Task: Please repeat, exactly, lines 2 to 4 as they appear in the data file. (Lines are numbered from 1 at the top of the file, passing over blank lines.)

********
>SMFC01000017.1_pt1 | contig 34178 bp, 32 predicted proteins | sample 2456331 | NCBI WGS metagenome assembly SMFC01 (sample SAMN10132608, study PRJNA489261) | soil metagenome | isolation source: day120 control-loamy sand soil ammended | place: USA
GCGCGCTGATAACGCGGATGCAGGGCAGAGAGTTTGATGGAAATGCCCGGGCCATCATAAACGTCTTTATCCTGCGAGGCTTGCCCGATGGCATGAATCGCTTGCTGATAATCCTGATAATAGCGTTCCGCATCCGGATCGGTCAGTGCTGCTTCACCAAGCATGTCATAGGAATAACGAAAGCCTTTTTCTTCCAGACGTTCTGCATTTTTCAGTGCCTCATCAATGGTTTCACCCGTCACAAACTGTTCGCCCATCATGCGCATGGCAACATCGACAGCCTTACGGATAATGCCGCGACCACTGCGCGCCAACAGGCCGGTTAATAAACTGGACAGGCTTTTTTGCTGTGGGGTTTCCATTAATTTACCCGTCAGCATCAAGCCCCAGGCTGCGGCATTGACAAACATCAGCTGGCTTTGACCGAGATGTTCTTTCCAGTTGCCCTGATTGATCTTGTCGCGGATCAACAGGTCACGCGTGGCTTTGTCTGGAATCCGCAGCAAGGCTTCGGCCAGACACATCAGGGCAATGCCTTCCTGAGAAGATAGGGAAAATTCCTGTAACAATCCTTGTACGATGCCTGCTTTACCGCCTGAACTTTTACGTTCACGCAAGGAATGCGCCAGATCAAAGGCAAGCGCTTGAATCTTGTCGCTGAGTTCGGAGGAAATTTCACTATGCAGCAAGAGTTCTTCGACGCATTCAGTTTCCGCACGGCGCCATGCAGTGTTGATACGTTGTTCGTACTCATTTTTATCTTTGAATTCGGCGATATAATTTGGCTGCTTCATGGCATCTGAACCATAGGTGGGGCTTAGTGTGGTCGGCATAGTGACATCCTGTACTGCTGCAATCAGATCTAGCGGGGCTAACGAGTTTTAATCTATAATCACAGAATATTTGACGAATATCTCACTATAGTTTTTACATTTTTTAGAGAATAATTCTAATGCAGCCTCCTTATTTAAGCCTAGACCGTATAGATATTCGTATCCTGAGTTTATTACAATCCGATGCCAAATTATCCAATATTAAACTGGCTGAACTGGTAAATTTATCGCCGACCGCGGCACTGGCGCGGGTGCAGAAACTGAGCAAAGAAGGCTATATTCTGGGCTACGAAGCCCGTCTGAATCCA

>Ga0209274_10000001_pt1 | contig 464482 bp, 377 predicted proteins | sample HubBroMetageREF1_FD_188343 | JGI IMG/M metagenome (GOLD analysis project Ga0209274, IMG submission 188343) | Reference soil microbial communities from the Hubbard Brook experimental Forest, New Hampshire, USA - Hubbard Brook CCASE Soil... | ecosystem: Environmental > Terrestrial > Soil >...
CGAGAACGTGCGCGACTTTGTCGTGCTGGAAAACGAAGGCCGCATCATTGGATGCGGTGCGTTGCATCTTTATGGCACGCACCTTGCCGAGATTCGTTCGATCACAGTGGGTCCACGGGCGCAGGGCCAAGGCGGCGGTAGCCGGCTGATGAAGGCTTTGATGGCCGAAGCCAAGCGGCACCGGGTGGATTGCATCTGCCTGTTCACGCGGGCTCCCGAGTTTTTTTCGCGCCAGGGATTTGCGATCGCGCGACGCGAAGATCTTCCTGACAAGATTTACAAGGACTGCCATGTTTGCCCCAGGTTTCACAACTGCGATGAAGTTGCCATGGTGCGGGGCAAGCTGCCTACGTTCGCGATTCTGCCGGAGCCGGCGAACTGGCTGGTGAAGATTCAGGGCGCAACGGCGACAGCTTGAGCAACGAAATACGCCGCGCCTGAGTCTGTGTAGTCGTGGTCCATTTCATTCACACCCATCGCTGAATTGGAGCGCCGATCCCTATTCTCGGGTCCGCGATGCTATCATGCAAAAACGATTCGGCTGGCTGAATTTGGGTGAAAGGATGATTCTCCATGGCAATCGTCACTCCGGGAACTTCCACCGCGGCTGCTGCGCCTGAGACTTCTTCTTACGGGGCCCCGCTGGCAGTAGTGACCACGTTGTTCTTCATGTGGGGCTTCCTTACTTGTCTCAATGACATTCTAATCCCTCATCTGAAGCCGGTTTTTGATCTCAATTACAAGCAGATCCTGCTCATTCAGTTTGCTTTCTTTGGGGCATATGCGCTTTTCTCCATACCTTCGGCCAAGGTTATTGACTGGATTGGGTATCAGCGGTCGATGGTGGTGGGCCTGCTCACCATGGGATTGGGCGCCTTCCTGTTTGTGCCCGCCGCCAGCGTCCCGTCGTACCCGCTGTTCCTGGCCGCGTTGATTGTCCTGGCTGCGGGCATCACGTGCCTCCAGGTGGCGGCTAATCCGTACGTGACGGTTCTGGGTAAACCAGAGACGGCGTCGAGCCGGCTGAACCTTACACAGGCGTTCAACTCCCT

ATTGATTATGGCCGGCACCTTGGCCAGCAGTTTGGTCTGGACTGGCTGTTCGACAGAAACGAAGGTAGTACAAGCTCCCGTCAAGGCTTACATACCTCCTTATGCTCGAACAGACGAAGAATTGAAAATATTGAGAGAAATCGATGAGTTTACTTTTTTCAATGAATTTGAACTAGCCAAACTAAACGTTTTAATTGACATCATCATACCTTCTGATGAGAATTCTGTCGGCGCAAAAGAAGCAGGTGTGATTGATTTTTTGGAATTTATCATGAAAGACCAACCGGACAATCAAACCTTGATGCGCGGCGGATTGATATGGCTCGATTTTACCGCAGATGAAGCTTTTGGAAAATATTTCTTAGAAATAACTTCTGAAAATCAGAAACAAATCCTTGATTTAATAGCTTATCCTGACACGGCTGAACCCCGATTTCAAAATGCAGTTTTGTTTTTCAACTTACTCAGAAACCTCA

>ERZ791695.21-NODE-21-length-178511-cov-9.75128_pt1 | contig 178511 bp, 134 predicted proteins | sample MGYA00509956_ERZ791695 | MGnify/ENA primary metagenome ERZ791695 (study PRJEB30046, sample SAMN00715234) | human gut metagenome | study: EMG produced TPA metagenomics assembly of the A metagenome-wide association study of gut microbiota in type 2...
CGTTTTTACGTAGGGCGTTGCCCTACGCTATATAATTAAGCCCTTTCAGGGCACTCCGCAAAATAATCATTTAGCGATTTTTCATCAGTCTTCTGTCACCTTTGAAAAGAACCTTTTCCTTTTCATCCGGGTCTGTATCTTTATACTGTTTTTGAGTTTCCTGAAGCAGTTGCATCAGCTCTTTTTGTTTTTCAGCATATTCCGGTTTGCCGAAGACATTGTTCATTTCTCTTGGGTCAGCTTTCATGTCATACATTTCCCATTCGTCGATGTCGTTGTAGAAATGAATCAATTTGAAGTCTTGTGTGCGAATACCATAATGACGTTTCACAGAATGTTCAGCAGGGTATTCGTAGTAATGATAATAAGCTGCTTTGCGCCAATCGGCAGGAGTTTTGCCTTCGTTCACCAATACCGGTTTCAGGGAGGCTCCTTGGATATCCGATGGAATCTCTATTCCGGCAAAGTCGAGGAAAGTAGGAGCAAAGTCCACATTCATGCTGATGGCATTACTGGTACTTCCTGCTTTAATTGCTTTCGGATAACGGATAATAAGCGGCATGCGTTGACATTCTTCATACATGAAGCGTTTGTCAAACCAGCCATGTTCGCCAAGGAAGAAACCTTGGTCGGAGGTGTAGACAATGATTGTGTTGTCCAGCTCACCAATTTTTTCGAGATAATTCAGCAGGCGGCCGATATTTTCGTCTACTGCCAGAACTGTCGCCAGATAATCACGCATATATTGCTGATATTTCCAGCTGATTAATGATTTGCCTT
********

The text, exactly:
GCGCGCTGATAACGCGGATGCAGGGCAGAGAGTTTGATGGAAATGCCCGGGCCATCATAAACGTCTTTATCCTGCGAGGCTTGCCCGATGGCATGAATCGCTTGCTGATAATCCTGATAATAGCGTTCCGCATCCGGATCGGTCAGTGCTGCTTCACCAAGCATGTCATAGGAATAACGAAAGCCTTTTTCTTCCAGACGTTCTGCATTTTTCAGTGCCTCATCAATGGTTTCACCCGTCACAAACTGTTCGCCCATCATGCGCATGGCAACATCGACAGCCTTACGGATAATGCCGCGACCACTGCGCGCCAACAGGCCGGTTAATAAACTGGACAGGCTTTTTTGCTGTGGGGTTTCCATTAATTTACCCGTCAGCATCAAGCCCCAGGCTGCGGCATTGACAAACATCAGCTGGCTTTGACCGAGATGTTCTTTCCAGTTGCCCTGATTGATCTTGTCGCGGATCAACAGGTCACGCGTGGCTTTGTCTGGAATCCGCAGCAAGGCTTCGGCCAGACACATCAGGGCAATGCCTTCCTGAGAAGATAGGGAAAATTCCTGTAACAATCCTTGTACGATGCCTGCTTTACCGCCTGAACTTTTACGTTCACGCAAGGAATGCGCCAGATCAAAGGCAAGCGCTTGAATCTTGTCGCTGAGTTCGGAGGAAATTTCACTATGCAGCAAGAGTTCTTCGACGCATTCAGTTTCCGCACGGCGCCATGCAGTGTTGATACGTTGTTCGTACTCATTTTTATCTTTGAATTCGGCGATATAATTTGGCTGCTTCATGGCATCTGAACCATAGGTGGGGCTTAGTGTGGTCGGCATAGTGACATCCTGTACTGCTGCAATCAGATCTAGCGGGGCTAACGAGTTTTAATCTATAATCACAGAATATTTGACGAATATCTCACTATAGTTTTTACATTTTTTAGAGAATAATTCTAATGCAGCCTCCTTATTTAAGCCTAGACCGTATAGATATTCGTATCCTGAGTTTATTACAATCCGATGCCAAATTATCCAATATTAAACTGGCTGAACTGGTAAATTTATCGCCGACCGCGGCACTGGCGCGGGTGCAGAAACTGAGCAAAGAAGGCTATATTCTGGGCTACGAAGCCCGTCTGAATCCA

>Ga0209274_10000001_pt1 | contig 464482 bp, 377 predicted proteins | sample HubBroMetageREF1_FD_188343 | JGI IMG/M metagenome (GOLD analysis project Ga0209274, IMG submission 188343) | Reference soil microbial communities from the Hubbard Brook experimental Forest, New Hampshire, USA - Hubbard Brook CCASE Soil... | ecosystem: Environmental > Terrestrial > Soil >...
CGAGAACGTGCGCGACTTTGTCGTGCTGGAAAACGAAGGCCGCATCATTGGATGCGGTGCGTTGCATCTTTATGGCACGCACCTTGCCGAGATTCGTTCGATCACAGTGGGTCCACGGGCGCAGGGCCAAGGCGGCGGTAGCCGGCTGATGAAGGCTTTGATGGCCGAAGCCAAGCGGCACCGGGTGGATTGCATCTGCCTGTTCACGCGGGCTCCCGAGTTTTTTTCGCGCCAGGGATTTGCGATCGCGCGACGCGAAGATCTTCCTGACAAGATTTACAAGGACTGCCATGTTTGCCCCAGGTTTCACAACTGCGATGAAGTTGCCATGGTGCGGGGCAAGCTGCCTACGTTCGCGATTCTGCCGGAGCCGGCGAACTGGCTGGTGAAGATTCAGGGCGCAACGGCGACAGCTTGAGCAACGAAATACGCCGCGCCTGAGTCTGTGTAGTCGTGGTCCATTTCATTCACACCCATCGCTGAATTGGAGCGCCGATCCCTATTCTCGGGTCCGCGATGCTATCATGCAAAAACGATTCGGCTGGCTGAATTTGGGTGAAAGGATGATTCTCCATGGCAATCGTCACTCCGGGAACTTCCACCGCGGCTGCTGCGCCTGAGACTTCTTCTTACGGGGCCCCGCTGGCAGTAGTGACCACGTTGTTCTTCATGTGGGGCTTCCTTACTTGTCTCAATGACATTCTAATCCCTCATCTGAAGCCGGTTTTTGATCTCAATTACAAGCAGATCCTGCTCATTCAGTTTGCTTTCTTTGGGGCATATGCGCTTTTCTCCATACCTTCGGCCAAGGTTATTGACTGGATTGGGTATCAGCGGTCGATGGTGGTGGGCCTGCTCACCATGGGATTGGGCGCCTTCCTGTTTGTGCCCGCCGCCAGCGTCCCGTCGTACCCGCTGTTCCTGGCCGCGTTGATTGTCCTGGCTGCGGGCATCACGTGCCTCCAGGTGGCGGCTAATCCGTACGTGACGGTTCTGGGTAAACCAGAGACGGCGTCGAGCCGGCTGAACCTTACACAGGCGTTCAACTCCCT